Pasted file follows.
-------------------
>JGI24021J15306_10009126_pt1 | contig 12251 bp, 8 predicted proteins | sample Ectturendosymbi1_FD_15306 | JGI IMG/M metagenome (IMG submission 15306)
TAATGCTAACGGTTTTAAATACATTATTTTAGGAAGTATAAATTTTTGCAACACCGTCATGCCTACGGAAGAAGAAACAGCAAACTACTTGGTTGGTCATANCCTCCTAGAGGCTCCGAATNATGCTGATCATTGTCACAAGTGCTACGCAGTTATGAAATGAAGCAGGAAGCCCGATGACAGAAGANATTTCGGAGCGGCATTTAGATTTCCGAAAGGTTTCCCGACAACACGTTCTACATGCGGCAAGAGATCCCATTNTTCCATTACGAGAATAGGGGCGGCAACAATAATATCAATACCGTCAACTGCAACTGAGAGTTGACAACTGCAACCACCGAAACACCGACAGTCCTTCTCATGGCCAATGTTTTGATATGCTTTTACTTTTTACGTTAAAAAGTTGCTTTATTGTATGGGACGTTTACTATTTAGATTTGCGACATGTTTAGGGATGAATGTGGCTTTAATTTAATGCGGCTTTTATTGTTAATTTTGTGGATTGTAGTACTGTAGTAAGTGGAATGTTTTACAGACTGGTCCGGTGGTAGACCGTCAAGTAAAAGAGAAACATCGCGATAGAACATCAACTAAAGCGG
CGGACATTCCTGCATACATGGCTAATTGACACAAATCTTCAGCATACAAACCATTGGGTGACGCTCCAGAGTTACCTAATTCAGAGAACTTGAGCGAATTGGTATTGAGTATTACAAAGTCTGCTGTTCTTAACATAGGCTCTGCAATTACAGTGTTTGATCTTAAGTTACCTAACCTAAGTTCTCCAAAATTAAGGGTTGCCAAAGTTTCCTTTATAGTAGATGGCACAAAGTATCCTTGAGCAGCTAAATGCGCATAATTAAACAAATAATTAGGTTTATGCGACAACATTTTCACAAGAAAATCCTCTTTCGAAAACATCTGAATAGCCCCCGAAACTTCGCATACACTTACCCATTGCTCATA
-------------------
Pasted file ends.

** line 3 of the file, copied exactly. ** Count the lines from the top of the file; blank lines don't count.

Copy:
CGGACATTCCTGCATACATGGCTAATTGACACAAATCTTCAGCATACAAACCATTGGGTGACGCTCCAGAGTTACCTAATTCAGAGAACTTGAGCGAATTGGTATTGAGTATTACAAAGTCTGCTGTTCTTAACATAGGCTCTGCAATTACAGTGTTTGATCTTAAGTTACCTAACCTAAGTTCTCCAAAATTAAGGGTTGCCAAAGTTTCCTTTATAGTAGATGGCACAAAGTATCCTTGAGCAGCTAAATGCGCATAATTAAACAAATAATTAGGTTTATGCGACAACATTTTCACAAGAAAATCCTCTTTCGAAAACATCTGAATAGCCCCCGAAACTTCGCATACACTTACCCATTGCTCATA